No Fairness Doctrine Won The Election
- On The Incredible Right Wing Media Advantage -
Wonder where the Tea-party came from? Mystified by the incredible vituperation and hatred against president Obama in the last election? Wonder why President Bush got a pass on his crimes and blunders over the eight years of his ruinous presidency? Look no further than the Fox propaganda and right-wing media juggernaut" courtesy of the lack of a Fairness Doctrine in media today.
With talk radio about 97 per cent conservatives and Fox News the only TV channel many people on a limited income get on their basic cable setup the media die is cast" into a slick corporate fascist edifice. Add to this right-wing media machine the 5500 Christian broadcasters from radio and television - who reach an estimated 141 million listeners - all preaching the same Fox news Republican party line. In addition, nearly all major newspapers and book publishers are owned and editorialized by the same corporate, for-profit-and-propaganda, forces.
In this media lock-down setup we are not allowed to hear commentary against the forced free trade scheme, compulsory globalization, all powerful private central banks, incredible media consolidation, etc., in short, the essential issues of our day. Without a Fairness Doctrine and spirit we have no way to unlock the corporate zeitgeist controlling our nation, economy, and lives. While the internet helps to galvanize contrary opinion, the reality is that it tends to simply keep people in the very mindsets born of the aforesaid corporate control of "our" society.
In effect, the media information circuit is overwhelmingly one way, one party, one propaganda line. Only on the east and west coast major cities can one hear any liberal or progressive talk radio to compete with the incredible amount of stations that offer Limbaugh, Hannity, et.al. Here in Southern California I can choose from Rush, Hannity, Glen Beck, Michael Medved, Larry Elder, Hugh Hewitt, Rodger Hedgecock, Michael Savage, Laura Ingraham, Mark Levin, and other conservatives. For the other side of the political spectrum, if you're lucky you may get a station that carries Thomn Hartmann and Randi Rhodes and that's about it for the liberal-progressive side. Clearly, we suffer under an amazing and frightening imbalance of opinion in media. Is this any way to run a democracy?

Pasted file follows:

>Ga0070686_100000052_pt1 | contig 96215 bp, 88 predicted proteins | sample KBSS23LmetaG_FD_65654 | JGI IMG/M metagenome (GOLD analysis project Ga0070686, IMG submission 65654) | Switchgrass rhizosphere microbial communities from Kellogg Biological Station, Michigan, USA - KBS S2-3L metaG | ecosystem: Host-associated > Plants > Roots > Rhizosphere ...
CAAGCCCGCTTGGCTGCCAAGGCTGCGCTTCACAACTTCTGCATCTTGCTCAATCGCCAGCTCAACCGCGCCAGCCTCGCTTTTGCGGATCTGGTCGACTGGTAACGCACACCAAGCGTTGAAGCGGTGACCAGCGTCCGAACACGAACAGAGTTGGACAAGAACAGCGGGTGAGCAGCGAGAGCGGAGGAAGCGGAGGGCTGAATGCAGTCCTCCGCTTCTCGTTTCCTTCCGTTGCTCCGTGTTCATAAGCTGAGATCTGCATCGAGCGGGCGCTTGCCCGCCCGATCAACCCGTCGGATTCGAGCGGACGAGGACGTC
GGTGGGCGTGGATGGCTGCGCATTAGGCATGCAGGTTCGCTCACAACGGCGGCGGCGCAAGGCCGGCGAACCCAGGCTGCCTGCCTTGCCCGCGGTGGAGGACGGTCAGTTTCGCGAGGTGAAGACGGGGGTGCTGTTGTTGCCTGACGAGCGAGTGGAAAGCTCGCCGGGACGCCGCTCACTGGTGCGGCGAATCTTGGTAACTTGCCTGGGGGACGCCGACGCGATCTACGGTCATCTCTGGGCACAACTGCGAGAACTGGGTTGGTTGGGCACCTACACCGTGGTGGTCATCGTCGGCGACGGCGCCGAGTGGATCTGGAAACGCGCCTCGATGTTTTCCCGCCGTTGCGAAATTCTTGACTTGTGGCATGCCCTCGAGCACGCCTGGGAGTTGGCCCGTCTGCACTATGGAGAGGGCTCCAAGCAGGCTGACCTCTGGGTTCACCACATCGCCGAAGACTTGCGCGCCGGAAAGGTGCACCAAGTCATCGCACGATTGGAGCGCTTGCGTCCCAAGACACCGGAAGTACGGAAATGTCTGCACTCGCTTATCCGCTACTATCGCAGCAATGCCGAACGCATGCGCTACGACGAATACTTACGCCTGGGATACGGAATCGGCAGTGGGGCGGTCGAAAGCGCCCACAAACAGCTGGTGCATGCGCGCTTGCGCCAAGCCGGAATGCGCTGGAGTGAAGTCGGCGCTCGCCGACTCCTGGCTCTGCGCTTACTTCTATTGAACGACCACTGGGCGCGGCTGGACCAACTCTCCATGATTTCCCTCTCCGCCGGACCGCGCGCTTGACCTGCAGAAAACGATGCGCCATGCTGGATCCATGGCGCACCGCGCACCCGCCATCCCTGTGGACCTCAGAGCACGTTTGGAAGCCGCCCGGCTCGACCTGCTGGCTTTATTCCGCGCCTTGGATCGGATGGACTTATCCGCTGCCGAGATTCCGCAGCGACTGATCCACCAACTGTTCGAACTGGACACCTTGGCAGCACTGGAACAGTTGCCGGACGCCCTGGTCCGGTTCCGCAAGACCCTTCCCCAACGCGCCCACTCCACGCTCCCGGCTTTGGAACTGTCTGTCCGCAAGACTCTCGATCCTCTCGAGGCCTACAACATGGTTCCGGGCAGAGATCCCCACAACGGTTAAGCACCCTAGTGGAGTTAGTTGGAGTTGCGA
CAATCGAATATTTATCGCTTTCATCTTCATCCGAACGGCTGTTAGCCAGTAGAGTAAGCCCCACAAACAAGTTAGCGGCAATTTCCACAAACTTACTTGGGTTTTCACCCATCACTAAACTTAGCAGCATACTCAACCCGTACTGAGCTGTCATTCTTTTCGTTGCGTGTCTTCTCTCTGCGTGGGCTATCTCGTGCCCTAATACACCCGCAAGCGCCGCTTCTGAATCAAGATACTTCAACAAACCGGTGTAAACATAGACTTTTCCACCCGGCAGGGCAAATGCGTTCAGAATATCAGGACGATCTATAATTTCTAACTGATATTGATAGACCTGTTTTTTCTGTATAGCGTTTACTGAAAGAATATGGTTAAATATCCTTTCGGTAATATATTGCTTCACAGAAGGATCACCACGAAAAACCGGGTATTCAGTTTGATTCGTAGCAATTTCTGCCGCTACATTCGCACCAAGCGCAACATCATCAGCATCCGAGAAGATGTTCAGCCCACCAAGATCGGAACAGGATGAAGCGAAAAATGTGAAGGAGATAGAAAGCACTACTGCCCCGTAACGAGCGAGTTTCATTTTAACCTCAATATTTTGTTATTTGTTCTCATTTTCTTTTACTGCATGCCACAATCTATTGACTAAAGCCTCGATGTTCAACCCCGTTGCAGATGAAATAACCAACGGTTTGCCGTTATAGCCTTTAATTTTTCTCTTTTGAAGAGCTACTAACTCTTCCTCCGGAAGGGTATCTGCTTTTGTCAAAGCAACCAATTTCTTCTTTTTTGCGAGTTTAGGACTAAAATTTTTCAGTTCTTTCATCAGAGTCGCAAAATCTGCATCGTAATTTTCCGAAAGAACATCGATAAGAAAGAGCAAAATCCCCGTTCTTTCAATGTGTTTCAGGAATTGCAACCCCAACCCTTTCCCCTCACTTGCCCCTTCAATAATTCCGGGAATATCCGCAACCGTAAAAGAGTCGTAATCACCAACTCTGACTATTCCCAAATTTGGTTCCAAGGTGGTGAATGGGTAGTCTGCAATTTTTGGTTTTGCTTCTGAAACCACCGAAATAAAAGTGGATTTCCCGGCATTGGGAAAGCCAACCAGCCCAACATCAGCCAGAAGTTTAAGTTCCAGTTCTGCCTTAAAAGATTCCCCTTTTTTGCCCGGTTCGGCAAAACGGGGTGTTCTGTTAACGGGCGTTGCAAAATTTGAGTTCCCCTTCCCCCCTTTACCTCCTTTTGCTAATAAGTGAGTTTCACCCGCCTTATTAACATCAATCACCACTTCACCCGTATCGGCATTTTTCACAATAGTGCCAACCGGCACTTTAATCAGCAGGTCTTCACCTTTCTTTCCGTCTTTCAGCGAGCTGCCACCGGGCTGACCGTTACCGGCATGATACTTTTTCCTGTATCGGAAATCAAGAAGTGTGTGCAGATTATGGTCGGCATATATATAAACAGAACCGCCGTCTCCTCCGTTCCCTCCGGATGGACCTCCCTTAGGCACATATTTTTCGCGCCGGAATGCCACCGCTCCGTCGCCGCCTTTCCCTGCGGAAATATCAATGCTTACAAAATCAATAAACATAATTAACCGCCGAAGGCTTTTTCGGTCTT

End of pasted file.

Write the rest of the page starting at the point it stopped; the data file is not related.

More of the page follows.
The imbalance of media political debate and information is surely unfair and unethical if not criminal and a violation of media license privilege. One has only to travel the country and tune in to local talk radio and TV to discover the awful, and what should be illegal, disparity a situation amounting to propaganda machine for one political party. In effect, most people in this country, and especially in the vast middle of the nation, are deprived of any real debate, any contrary opinion.
This damaged media estate is both an intellectual and political crime, as well as a malfeasance and reason to yank air right licenses ostensibly owned by, We, The People. At the very least it is a reason to reinstate a Fairness Doctrine and bring a full-spectrum opportunity to Americans charged with electing our representatives.